Today we’d like to introduce you to Matt Burriesci.
Hi Matt, we’re thrilled to have a chance to learn your story today. So, before we get into specifics, maybe you can briefly walk us through how you got to where you are today?
I’ve always been involved in the humanities. Along with others, I founded my first nonprofit, the Penny Dreadful Players, at the University of Illinois in 1992. It’s still an active nonprofit. After college, I was fortunate enough to work for Chicago Shakespeare Theater, which was a tremendous learning experience. In graduate school, I became involved with the Association of Writers & Writing Programs (AWP), where I was part of a team that helped build the largest, most diverse literary conference in North America. I then served as Executive Director of the PEN/Faulkner Foundation.
I believe the humanities are essential to all of our lives, and that as citizens, we’ve diminished and denigrated them to our collective disadvantage. I feel rather strongly about it, and I was lucky enough to publish a couple of books, one of which is on this subject. I came to the attention of the Providence Athenaeum, which was looking for a new Executive Director. It was a great fit, and the Athenaeum has proved to be the most rewarding professional experience of my life.
Alright, so let’s dig a little deeper into the story – has it been an easy path overall, and if not, what were the challenges you’ve had to overcome?
Every organization has challenges, and no career is without crisis. Certainly the 2008 Financial Crisis was a massive challenge to many nonprofits, and I was in the thick of that. It felt like the sky was falling. But in some ways, that was a much easier problem than the pandemic. The pandemic has been extremely challenging to all nonprofit organizations, especially cultural ones like the Athenaeum, which is a face-to-face organization with a strong community component.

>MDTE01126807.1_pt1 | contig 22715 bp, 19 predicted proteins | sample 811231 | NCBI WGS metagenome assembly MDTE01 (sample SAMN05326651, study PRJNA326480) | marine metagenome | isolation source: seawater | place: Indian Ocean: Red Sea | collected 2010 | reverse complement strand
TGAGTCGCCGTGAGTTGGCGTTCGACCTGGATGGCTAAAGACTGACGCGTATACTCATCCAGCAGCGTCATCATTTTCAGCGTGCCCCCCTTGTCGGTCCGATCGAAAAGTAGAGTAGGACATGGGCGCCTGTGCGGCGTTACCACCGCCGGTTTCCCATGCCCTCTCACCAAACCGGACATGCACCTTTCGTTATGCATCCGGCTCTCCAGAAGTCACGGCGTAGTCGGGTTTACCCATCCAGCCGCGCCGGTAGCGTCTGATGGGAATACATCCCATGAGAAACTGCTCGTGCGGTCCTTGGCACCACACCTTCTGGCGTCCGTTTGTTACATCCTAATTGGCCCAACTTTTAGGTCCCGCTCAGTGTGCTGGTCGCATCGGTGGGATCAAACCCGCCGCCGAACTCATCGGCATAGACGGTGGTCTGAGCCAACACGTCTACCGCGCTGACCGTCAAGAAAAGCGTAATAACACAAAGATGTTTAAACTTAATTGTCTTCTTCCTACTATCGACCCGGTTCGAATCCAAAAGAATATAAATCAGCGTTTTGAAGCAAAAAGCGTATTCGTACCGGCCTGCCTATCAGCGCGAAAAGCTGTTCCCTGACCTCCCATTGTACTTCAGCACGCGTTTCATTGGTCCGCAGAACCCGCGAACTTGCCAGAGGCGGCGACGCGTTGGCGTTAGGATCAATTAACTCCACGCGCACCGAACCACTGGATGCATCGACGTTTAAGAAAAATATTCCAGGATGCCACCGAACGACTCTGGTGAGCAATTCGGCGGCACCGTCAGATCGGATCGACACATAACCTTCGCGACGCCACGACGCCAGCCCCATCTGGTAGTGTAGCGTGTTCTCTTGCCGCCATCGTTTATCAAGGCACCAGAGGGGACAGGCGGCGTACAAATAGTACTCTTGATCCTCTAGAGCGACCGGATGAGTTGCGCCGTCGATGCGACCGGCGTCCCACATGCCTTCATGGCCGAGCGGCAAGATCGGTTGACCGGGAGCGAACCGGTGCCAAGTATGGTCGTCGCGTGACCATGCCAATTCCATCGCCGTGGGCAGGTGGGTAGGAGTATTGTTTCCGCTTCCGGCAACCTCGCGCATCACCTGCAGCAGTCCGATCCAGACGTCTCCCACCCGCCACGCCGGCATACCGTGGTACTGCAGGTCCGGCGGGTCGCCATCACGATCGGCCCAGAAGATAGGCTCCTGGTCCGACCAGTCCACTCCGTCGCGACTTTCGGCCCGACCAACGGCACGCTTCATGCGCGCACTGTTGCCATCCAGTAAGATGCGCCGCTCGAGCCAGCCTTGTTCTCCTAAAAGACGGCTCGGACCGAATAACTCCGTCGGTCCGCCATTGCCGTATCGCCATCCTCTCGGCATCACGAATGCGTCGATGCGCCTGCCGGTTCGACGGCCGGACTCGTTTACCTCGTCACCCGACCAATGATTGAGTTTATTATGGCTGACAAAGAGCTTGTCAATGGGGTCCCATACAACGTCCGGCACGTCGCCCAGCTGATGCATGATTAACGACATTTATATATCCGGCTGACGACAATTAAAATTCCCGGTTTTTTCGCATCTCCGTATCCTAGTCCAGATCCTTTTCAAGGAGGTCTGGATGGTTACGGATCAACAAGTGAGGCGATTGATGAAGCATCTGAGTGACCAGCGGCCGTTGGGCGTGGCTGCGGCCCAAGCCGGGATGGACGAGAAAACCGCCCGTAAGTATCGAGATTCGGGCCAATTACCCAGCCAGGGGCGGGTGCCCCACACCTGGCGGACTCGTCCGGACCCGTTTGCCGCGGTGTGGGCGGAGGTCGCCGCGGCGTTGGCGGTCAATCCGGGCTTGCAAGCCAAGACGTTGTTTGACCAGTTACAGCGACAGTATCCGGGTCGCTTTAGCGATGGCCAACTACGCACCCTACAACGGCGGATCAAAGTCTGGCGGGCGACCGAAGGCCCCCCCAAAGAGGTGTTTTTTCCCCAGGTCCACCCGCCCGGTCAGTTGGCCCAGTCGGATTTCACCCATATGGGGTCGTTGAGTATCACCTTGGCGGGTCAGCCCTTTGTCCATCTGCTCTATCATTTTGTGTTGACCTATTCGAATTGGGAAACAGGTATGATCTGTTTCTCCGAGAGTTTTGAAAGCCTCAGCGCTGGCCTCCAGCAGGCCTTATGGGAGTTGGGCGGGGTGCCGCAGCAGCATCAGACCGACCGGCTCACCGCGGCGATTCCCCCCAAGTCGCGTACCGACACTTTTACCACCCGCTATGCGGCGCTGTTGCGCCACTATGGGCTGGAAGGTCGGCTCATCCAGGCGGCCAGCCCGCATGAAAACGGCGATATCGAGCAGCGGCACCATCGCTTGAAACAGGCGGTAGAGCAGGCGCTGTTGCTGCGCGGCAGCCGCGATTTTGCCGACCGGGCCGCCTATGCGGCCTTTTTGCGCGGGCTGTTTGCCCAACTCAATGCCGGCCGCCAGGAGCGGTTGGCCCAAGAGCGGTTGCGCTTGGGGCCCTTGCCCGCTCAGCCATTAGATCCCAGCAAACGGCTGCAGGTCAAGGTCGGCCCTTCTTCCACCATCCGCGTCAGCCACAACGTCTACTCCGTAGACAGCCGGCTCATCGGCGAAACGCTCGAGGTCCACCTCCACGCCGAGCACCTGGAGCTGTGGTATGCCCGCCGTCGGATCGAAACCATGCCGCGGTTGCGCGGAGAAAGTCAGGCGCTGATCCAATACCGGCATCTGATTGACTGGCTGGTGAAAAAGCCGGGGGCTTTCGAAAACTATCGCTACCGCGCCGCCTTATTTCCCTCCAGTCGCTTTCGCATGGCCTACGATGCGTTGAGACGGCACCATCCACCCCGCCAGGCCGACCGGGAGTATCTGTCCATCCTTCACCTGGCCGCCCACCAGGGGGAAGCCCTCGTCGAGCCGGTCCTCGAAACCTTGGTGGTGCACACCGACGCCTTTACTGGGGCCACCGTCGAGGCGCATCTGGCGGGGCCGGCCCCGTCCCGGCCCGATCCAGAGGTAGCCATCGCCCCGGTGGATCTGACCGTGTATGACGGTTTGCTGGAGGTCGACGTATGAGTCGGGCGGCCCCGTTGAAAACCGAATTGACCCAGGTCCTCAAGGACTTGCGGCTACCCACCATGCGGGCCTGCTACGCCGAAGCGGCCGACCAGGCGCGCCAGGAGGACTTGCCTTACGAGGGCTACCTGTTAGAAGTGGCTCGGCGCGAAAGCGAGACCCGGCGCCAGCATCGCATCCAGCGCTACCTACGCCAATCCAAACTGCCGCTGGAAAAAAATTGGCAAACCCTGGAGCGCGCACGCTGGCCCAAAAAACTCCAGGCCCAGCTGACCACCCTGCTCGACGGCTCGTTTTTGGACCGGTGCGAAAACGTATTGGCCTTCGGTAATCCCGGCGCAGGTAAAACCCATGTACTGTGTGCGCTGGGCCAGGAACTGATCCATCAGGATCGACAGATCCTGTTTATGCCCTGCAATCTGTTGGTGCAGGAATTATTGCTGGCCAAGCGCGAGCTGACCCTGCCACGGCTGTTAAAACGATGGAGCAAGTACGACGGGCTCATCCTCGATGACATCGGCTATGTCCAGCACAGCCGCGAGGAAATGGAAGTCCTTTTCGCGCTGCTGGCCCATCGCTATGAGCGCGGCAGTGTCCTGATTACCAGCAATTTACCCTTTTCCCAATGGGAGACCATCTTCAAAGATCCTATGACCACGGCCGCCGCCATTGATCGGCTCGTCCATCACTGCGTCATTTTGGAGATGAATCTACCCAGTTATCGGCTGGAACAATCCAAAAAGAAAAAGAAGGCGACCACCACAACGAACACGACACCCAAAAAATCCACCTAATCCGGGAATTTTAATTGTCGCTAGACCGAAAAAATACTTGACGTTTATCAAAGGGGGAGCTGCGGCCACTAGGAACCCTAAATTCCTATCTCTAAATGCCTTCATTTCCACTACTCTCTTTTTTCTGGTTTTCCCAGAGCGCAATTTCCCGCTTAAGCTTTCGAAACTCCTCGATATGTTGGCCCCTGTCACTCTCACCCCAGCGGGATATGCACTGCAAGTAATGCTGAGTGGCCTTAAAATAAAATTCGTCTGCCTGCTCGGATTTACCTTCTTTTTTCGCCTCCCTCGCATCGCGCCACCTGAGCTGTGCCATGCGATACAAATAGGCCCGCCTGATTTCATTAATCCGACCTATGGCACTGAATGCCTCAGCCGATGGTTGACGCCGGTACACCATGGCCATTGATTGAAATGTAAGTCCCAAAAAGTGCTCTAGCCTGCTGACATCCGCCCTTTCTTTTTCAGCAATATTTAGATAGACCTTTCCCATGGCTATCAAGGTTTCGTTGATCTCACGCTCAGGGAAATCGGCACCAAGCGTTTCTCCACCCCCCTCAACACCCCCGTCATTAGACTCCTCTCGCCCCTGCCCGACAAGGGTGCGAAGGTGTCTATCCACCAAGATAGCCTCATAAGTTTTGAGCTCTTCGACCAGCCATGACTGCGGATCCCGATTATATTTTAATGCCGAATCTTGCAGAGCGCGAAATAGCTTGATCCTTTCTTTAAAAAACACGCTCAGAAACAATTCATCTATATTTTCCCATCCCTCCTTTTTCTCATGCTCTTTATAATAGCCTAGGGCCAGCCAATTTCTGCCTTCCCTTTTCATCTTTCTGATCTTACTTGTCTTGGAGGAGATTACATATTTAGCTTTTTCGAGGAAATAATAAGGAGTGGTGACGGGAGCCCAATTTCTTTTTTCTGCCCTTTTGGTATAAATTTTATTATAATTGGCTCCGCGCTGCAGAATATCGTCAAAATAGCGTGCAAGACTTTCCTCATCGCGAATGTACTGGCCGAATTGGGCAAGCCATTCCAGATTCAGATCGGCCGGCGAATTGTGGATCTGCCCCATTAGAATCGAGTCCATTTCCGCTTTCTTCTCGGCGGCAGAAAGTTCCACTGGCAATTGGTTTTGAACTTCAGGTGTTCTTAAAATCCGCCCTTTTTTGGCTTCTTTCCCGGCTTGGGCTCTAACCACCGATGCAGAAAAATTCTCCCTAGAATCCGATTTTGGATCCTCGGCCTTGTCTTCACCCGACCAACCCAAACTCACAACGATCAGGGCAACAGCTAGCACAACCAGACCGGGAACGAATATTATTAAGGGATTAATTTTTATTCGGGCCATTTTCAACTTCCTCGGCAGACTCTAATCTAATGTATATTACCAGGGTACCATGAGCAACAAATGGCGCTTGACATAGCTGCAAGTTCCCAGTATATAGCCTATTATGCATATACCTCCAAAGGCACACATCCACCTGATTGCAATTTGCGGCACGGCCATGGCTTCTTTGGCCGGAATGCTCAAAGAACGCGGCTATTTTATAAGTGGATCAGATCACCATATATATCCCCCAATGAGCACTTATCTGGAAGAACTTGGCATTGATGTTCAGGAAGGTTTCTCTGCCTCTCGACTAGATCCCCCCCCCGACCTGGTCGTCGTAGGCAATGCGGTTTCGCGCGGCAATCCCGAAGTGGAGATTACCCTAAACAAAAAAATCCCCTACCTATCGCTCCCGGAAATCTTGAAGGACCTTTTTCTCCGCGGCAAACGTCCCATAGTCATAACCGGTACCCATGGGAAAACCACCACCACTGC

The Athenaeum is well-known for bringing great thinkers into our beautiful historic space and engaging with our community. Suddenly, we couldn’t do that anymore, so we had to pivot quickly in order to fulfill our mission: to enrich the mind, inspire the spirit, and elevate the public discourse. We moved to a virtual program series, we introduced new digital services, and, even when the library was closed, we found a way to continue getting books into the hands of our members. And remarkably, it’s all worked out.
I think it also changed the way we work, and in a healthy way– I’m not sure the whole “Be at a desk 40 hours a week” model was necessarily that productive, but the change in the work culture has also been extremely rapid. Virtual working environments are possible now, and they can be every bit as productive–maybe moreso– than the traditional model.
Can you tell our readers more about what you do and what you think sets you apart from others?
When my daughter Violet was born prematurely in 2010, under dramatic circumstances, I promised to write her a book. I read The Great Books of the Western World, which was a curated set of canonical texts from 1952 (Think Plato, Plutarch, Shakespeare, John Locke, etc.). I think it was one of the greatest educational experiences of my life, and I wrote a series of letters to Violet, in which I explained the texts, and why they were relevant to me, to her, and to the society we live in. The book “Dead White Guys” was the result, and I’m proud of it, even if I gave it a deliberately provocative title.
I think these books have been all but erased from our lives. Certainly, I did not experience many of them in my academic life, and I have a degree in literature. I believe they are widely misunderstood and misrepresented if they are discussed at all. (For example: did you know Machiavelli was a fan of representative governance?) Reading these books helped me realize how we came to be the way we are, how we came to think the way we do, and how I should approach ideas in general. They are not the only books we should read, and there’s room to criticize them–but I also think that’s the essence of their tradition. These books are filled with wisdom, compassion, and profound insights into the human condition, and my experience reading them, and learning about them, did change my life. They taught me how to think, not what to think.
So maybe we end by discussing what matters most to you and why?
Well, my family is the most important thing to me, of course. Apart from that, I’ve dedicated my professional life to the idea that we can build a humanistic society that is pluralistic, tolerant, and decent. We can all read more and speak less.
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